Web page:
It is really heartening to know that yet another choir rehearsal will have to be online today because of the guidelines/regulations/whatever that state that amateur choirs may only sing together inside in groups of no more than six and outside in groups of no more than thirty when the news has been full of footage of hundreds, possibly thousands, of sports fans crammed into small spaces and unmasked while singing at full pelt whatever chant or bantz happen to take their fancy at the time. As ever, I suspect that the economy of scale comes into this, that even singers cannot quite put away as much lager as dedicated devotees of the offside rule, but, essentially, it really comes down to bread and circuses, that sport is more important to those who are in charge than the arts, and keeps the populus distracted.

Such is the knowledge and engagement with choral singing by those who administer the rules that it can be hard to know whether the Westminster approach (ignore them) or the Welsh approach (put together guidelines based on a joke on Twitter) is better. In short, do incompetents cause more damage by doing nothing or something?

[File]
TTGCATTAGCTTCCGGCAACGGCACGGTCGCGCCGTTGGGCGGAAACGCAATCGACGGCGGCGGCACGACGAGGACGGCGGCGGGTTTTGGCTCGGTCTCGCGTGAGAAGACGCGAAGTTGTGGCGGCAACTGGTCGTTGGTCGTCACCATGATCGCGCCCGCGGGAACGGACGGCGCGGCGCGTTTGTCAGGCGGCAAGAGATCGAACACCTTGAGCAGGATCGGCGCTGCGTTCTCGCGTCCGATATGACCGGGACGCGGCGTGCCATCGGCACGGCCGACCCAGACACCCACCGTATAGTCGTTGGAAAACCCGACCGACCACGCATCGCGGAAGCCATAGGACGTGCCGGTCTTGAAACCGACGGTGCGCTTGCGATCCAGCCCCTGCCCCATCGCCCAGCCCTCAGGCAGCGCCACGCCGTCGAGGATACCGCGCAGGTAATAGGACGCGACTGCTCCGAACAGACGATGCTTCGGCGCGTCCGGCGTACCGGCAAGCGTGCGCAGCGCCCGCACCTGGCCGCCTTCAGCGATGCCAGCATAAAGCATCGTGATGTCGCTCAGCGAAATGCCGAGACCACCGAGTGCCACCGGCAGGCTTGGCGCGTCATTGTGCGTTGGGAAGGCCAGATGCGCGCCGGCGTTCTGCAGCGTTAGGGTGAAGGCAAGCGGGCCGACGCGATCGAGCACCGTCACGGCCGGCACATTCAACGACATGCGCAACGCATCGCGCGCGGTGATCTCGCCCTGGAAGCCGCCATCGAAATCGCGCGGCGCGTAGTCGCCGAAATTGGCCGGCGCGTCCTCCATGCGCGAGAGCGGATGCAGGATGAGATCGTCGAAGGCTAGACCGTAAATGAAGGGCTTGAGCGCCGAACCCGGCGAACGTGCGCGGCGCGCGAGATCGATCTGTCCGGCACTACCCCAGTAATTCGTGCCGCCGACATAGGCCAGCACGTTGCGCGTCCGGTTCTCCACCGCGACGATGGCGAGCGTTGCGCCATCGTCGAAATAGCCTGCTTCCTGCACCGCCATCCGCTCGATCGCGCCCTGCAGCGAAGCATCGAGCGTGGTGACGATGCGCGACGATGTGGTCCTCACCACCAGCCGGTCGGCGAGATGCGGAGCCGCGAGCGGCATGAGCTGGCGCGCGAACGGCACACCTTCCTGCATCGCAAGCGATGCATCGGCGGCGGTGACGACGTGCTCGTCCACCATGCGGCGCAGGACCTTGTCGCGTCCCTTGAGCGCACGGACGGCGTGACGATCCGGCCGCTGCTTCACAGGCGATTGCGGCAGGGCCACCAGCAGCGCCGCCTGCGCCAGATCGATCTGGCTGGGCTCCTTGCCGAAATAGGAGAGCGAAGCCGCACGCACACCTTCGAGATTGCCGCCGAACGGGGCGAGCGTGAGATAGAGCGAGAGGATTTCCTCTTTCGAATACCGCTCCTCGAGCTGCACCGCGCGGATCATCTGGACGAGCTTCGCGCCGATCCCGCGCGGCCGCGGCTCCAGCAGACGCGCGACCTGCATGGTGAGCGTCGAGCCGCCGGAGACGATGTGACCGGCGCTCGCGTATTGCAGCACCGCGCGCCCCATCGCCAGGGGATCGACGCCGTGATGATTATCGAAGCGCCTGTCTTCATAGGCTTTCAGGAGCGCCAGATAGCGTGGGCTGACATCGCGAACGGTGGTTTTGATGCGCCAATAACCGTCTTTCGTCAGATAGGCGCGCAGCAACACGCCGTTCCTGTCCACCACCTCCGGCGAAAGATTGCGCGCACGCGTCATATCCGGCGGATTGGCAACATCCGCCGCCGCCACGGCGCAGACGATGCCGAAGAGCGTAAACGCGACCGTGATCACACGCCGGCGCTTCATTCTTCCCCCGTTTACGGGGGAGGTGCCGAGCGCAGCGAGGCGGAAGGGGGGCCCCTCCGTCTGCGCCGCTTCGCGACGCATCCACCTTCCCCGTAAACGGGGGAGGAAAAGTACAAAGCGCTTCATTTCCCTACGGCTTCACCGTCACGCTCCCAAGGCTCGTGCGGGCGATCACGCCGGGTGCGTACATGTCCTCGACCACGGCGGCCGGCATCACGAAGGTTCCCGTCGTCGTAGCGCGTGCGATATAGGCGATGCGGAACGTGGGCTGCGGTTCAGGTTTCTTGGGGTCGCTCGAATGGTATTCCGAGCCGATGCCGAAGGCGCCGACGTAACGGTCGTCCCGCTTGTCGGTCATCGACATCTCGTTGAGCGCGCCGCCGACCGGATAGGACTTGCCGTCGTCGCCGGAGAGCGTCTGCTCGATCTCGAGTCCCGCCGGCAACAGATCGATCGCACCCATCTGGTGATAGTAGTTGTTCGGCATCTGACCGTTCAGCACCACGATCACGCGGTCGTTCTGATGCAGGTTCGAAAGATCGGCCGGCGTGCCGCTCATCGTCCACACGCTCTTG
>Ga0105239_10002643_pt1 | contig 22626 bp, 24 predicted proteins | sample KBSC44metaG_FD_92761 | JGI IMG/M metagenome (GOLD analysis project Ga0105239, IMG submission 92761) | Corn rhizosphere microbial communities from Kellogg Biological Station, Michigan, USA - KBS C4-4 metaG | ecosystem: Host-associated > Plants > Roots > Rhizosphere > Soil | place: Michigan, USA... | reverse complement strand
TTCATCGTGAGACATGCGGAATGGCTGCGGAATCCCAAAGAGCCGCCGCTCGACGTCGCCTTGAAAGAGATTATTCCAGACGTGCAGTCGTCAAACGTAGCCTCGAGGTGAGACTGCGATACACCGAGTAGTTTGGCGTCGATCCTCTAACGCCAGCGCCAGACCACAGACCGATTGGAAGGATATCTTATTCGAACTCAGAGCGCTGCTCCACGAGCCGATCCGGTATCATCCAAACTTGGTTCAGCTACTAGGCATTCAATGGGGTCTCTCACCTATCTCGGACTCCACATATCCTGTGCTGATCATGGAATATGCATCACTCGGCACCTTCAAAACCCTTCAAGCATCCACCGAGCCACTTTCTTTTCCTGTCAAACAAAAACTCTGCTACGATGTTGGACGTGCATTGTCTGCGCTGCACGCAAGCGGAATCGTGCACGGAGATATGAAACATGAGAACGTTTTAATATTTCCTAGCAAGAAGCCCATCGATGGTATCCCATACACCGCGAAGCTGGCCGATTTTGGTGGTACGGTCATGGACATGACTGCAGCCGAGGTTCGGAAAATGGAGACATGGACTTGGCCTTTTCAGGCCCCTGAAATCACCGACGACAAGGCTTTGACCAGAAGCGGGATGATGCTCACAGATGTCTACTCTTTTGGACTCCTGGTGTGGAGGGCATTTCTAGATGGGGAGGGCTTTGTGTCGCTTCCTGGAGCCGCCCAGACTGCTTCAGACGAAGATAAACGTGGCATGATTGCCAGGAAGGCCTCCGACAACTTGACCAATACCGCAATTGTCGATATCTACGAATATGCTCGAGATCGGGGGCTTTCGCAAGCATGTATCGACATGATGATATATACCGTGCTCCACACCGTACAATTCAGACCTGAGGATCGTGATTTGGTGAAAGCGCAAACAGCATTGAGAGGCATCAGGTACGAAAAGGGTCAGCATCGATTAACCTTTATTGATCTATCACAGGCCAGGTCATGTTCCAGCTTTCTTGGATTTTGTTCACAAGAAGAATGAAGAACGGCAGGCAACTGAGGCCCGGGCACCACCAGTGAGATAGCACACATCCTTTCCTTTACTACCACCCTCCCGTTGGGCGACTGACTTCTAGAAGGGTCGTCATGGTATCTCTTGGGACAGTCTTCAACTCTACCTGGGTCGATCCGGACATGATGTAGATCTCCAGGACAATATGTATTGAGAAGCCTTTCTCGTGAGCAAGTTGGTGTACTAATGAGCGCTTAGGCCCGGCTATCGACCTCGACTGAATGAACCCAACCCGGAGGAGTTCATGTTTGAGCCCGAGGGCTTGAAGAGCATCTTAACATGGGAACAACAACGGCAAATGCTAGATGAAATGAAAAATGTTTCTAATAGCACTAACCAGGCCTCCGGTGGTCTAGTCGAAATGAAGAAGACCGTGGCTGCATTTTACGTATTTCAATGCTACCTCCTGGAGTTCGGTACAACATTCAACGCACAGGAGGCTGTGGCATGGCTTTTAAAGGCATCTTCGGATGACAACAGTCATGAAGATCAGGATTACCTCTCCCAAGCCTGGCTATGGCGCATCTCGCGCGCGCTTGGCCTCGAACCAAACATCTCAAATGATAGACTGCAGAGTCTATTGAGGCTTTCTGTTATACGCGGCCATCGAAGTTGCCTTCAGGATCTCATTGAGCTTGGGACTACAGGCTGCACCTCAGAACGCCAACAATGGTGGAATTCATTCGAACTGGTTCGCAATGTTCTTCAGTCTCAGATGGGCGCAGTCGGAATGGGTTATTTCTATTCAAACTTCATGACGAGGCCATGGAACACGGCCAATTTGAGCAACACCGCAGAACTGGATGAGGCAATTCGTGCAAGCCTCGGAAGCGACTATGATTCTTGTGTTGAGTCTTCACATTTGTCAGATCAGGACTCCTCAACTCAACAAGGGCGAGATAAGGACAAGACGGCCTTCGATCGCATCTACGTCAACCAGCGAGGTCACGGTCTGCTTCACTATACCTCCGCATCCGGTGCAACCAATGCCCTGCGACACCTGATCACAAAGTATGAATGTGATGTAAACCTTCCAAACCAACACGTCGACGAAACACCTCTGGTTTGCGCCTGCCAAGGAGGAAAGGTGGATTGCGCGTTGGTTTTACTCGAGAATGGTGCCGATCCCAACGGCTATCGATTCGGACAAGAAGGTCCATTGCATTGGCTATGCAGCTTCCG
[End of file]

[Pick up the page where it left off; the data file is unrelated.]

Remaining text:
Thankfully, the arts seem to be quite important to those brave souls who insist on booking them, the fossilised relics of those noble patrons of yore who realised that art enhanced their status, and that gentle trickle of optimistic bookings for later in the year has kept the diary ticking over through the weekend. I was also delighted to hear that last week’s concerts have raised a healthy sum for musicians who have found themselves severely on the back foot through all of this. To paraphrase the late and very great Murray Walker, I imagine that the losses incurred by the arts have been unimaginable, and those losses keep mounting with cancelled bookings, shifted concerts and the like as we push on into July, so every little helps.

It is all utterly depressing, and I had a long chat about this with one of my band mates at rehearsal a week ago during which we both agreed that art and artists are typically viewed with distrust by those who do not understand them, and why not? After all, we tend to ask uncomfortable questions, express the awkward and be general pains in the backside, so why should those who would prefer us to shut up not prefer us to shut up? If you can do it by “persuading” us to move into cyber or, in my case, boxing, then so much the better.

Like many, there have been many times over the past year and a bit when I have wondered what it has all been for, and whether music, theatre and the other creative fields were about to be silenced for many years to come, but now I think that we at the stage (pardon the pun) of reculer pour mieux sauter. So, online rehearsal it will be again tonight before I inevitably stumble across footage of yet more footy fans shouting away while linked at the shoulder, and I cannot help but wonder whether this is the beginning of the end of this whole affair or whether those sports-mad aerosols are merely heralding yet another beginning, not drowning but Delta waving.